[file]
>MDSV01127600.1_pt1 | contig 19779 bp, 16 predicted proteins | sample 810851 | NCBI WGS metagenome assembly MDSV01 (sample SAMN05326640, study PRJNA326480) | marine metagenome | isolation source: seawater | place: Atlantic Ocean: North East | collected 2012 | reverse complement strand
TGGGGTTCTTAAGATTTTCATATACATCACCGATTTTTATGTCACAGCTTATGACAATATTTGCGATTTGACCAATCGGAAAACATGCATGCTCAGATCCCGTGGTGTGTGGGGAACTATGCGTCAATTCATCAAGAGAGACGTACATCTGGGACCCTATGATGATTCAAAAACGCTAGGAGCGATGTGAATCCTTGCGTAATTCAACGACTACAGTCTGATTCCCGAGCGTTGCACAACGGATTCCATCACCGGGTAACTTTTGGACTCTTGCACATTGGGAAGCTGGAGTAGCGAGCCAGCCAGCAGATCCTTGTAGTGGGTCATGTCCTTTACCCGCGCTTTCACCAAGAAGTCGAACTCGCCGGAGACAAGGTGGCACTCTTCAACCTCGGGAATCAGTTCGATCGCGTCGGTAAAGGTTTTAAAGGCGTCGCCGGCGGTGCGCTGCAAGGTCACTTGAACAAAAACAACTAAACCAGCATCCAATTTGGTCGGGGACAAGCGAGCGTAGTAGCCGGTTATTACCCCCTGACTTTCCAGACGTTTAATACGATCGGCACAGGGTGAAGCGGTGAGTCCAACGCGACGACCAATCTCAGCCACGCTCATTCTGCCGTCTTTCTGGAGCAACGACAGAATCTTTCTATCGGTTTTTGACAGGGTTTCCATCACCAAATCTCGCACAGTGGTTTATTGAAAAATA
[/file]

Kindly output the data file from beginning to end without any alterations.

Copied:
>MDSV01127600.1_pt1 | contig 19779 bp, 16 predicted proteins | sample 810851 | NCBI WGS metagenome assembly MDSV01 (sample SAMN05326640, study PRJNA326480) | marine metagenome | isolation source: seawater | place: Atlantic Ocean: North East | collected 2012 | reverse complement strand
TGGGGTTCTTAAGATTTTCATATACATCACCGATTTTTATGTCACAGCTTATGACAATATTTGCGATTTGACCAATCGGAAAACATGCATGCTCAGATCCCGTGGTGTGTGGGGAACTATGCGTCAATTCATCAAGAGAGACGTACATCTGGGACCCTATGATGATTCAAAAACGCTAGGAGCGATGTGAATCCTTGCGTAATTCAACGACTACAGTCTGATTCCCGAGCGTTGCACAACGGATTCCATCACCGGGTAACTTTTGGACTCTTGCACATTGGGAAGCTGGAGTAGCGAGCCAGCCAGCAGATCCTTGTAGTGGGTCATGTCCTTTACCCGCGCTTTCACCAAGAAGTCGAACTCGCCGGAGACAAGGTGGCACTCTTCAACCTCGGGAATCAGTTCGATCGCGTCGGTAAAGGTTTTAAAGGCGTCGCCGGCGGTGCGCTGCAAGGTCACTTGAACAAAAACAACTAAACCAGCATCCAATTTGGTCGGGGACAAGCGAGCGTAGTAGCCGGTTATTACCCCCTGACTTTCCAGACGTTTAATACGATCGGCACAGGGTGAAGCGGTGAGTCCAACGCGACGACCAATCTCAGCCACGCTCATTCTGCCGTCTTTCTGGAGCAACGACAGAATCTTTCTATCGGTTTTTGACAGGGTTTCCATCACCAAATCTCGCACAGTGGTTTATTGAAAAATA